What is a Credit Score?
Credit score is a three digit number that is generated using a complex algorithm using information from your financial history. The idea is that this number is useful in predicting your future financial behaviors based on your past financial behaviors. There are several types of credit scores, but the most common are the FICO, Experian, and Vantage Score.
These scores come a number of factors, including payments, debts, new credit and the types of credit used. Your credit scores is usually determined more by recent credit history than past ones. But all of your credit history is going to have some impact on the final score.
Payment history has the largest impact on your score. If you’re in the habit of making late payments, chances are your score is going to hurt. Debts hold almost as much weight. If your debt is extremely high for extended periods of time, it may hurt your credit report as well. Credit scores don’t have a guide and the actual algorithm is not readily available. This makes it difficult to stack your credit score the way you want it to. Instead, you need to have good credit history.
How can I check it?
You are entitled to check your credit score for free. The Fair Credit Reporting Act states that reporting agencies are required to provide this type of information for you once every twelve months. Even if you are using a paid service, make sure to take advantage of your free credit score report.
You have several options to check your credit score. There are websites that provide free credit score reports. Some offer more information than others. Paid sites even offer credit monitoring, which keeps you up-to-date on everything. AnnualCreditReport.com is a good place to start. They offer a free credit score for all three major types. This should give you a good idea of where your credit stands.
If you’re interested in a monitoring service, MyFICO.com’s forum has an excellent resource of all the different monitoring services available.
Why does it matter?
Your credit score is important especially if you plan on buying a house, financing a car, or starting a business. Lenders will use your credit score and history to determine if you’re likely to make your payments. This applies to any line of credit, even credit cards and applying for loans.
When you’re trying to rent a new home or apartment, there’s a fairly good chance that your potential landlord is going to need to do some credit check. This is especially true in the case of properties that require longer leases, 12 months to 2 years. If they take a look at your FICO scores and find out that you still owe your last landlord money or is not a good payer, then they won’t approve your lease.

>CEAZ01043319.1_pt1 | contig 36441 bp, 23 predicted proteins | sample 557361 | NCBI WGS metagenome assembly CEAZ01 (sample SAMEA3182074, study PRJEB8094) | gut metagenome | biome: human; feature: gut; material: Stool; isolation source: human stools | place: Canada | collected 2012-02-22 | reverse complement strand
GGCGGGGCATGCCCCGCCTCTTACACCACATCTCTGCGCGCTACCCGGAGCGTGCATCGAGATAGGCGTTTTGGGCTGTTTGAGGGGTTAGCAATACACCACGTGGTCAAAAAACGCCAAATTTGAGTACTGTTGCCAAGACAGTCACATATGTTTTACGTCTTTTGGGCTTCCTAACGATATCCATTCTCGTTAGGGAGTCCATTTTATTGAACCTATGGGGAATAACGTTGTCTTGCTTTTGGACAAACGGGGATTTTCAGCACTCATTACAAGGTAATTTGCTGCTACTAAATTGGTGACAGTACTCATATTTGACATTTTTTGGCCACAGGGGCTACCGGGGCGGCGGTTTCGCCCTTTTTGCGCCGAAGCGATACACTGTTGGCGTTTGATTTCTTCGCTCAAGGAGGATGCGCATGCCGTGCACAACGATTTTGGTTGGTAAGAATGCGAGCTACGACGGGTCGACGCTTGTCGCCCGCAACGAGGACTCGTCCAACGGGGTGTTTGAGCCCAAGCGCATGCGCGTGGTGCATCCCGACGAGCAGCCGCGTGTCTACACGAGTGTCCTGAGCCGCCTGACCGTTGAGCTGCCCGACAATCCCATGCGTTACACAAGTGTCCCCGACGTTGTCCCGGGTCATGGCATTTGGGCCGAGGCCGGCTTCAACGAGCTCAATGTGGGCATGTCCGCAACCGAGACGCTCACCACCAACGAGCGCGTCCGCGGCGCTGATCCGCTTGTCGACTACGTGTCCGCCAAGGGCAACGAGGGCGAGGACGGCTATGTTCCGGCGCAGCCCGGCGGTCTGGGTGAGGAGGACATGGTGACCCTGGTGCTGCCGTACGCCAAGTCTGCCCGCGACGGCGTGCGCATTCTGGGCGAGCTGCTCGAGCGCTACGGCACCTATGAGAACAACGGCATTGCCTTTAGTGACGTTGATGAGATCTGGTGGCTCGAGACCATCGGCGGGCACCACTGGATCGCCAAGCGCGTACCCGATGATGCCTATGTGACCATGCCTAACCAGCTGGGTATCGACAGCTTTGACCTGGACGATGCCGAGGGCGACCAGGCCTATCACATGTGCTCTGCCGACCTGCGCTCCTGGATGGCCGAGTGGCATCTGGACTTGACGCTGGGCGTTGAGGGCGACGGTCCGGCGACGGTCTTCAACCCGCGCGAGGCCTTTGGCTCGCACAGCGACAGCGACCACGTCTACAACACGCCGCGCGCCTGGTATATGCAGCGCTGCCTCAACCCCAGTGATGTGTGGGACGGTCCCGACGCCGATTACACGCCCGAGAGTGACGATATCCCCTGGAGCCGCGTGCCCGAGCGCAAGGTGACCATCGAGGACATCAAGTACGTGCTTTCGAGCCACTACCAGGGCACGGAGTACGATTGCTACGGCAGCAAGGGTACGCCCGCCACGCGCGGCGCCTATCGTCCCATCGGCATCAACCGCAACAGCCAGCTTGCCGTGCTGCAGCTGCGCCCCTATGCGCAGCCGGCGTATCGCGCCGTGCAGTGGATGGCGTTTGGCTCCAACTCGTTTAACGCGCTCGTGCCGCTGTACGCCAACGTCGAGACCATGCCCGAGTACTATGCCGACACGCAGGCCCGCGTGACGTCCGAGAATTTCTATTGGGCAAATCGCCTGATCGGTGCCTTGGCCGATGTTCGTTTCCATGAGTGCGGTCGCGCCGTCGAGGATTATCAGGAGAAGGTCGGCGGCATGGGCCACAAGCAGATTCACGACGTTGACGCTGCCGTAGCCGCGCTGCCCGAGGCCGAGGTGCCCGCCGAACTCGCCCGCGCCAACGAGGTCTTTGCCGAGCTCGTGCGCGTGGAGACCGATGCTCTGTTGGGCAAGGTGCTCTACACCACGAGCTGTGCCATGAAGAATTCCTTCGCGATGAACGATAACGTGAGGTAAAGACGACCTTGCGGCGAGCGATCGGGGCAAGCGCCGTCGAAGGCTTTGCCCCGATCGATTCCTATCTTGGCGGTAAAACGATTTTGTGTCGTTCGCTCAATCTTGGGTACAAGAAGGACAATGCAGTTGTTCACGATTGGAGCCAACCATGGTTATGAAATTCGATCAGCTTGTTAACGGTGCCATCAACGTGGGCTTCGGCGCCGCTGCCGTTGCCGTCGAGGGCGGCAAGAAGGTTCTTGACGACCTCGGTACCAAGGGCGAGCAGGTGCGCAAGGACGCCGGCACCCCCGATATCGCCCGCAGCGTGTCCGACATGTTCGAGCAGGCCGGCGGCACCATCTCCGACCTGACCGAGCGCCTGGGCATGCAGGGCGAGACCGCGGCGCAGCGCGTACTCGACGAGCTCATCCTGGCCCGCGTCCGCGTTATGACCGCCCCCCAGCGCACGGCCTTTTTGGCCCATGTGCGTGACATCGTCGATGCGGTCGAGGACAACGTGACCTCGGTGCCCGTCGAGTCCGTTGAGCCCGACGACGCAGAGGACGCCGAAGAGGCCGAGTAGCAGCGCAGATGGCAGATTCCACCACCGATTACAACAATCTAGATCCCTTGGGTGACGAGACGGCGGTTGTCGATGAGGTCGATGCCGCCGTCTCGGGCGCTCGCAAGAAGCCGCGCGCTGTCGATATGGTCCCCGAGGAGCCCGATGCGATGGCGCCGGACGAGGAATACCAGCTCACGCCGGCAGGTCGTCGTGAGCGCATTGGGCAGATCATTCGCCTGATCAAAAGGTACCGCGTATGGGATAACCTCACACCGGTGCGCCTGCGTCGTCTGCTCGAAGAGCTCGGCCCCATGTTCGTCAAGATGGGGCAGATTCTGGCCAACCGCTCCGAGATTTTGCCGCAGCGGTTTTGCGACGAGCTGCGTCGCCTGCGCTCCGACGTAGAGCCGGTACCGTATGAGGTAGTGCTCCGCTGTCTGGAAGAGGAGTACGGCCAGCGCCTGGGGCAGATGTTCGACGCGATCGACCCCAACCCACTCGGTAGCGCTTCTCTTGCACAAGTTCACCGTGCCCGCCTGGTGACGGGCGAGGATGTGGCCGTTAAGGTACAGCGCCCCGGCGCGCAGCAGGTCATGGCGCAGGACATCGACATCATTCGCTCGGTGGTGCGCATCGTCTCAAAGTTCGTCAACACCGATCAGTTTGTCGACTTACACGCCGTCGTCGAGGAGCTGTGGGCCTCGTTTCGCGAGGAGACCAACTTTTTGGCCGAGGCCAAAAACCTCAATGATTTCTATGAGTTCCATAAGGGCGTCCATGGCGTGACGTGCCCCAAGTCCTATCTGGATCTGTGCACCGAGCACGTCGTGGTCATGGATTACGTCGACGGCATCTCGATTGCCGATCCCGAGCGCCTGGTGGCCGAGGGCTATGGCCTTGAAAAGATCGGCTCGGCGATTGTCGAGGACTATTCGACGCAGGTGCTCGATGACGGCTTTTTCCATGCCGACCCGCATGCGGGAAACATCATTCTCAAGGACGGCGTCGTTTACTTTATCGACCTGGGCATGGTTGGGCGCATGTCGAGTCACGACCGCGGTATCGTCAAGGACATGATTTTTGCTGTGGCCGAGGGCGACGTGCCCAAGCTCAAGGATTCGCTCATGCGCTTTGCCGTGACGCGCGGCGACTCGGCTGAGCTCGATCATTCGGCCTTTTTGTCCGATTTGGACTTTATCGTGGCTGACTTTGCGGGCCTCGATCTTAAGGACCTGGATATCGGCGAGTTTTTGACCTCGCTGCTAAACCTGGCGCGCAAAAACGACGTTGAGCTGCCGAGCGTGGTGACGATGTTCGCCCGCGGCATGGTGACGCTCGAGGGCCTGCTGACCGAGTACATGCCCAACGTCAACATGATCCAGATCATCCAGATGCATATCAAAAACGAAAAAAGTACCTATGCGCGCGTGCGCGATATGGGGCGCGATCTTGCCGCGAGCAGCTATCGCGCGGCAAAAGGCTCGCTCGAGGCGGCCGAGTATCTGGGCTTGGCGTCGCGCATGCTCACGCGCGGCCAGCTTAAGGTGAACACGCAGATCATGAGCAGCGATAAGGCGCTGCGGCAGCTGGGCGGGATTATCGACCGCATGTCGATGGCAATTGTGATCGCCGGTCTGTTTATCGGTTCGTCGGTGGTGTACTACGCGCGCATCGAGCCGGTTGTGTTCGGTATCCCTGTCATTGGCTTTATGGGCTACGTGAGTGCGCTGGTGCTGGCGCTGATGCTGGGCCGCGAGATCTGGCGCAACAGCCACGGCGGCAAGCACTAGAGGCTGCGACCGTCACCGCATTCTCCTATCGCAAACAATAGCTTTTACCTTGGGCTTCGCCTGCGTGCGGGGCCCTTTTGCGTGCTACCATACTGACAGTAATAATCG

Some landlords set some arbitrary credit score number and even though you haven’t been delinquent on your rent, your score just doesn’t add up. This is equally true when you have no credit at all and have little to no credit history to report.
Surprisingly, even utility services check credit scores. They will sometimes make you pay hundreds of dollars as a deposit due to little or poor credit scores. This may not be a huge hit, but it can still be a snag in the road while moving into a new home.
When applying for certain jobs, sometimes you will be asked to comply to a background check. Why this includes your credit score is sometimes questionable. Certain jobs that involve handling financial decisions do that. Even positions fast food restaurant managers are subjected to this type of credit check!
Of course any loan or credit card you apply for are also subjected to credit check. A credit card company will not give you $2500-5000 limit if you’ve never had any credit card. Likewise, if you’ve defaulted on loans in the past, you can’t really a bank to shell out money whether it’s for a house, car, or business.
How can checking credit score help me avoid identity theft?
The added benefit of checking your credit score is to help avoid identity theft. Any strange or unexplained credit history could easily be a sign of identity theft. In most cases, this will require you to monitor your credit score more than once a year. By keeping tabs on your credit score, you can also keep tabs on suspicious behavior.
This may seem like a lot of work for something that is not an issue, but consider how identity theft works. First of all, it’s often difficult to trace the culprit. Secondly, they are adding debt to your finances. It’s sometimes difficult to prove that they were not your mistakes. Even if you do manage to get out of paying for the debt accumulated by identity thief, your credit score may not get repaired.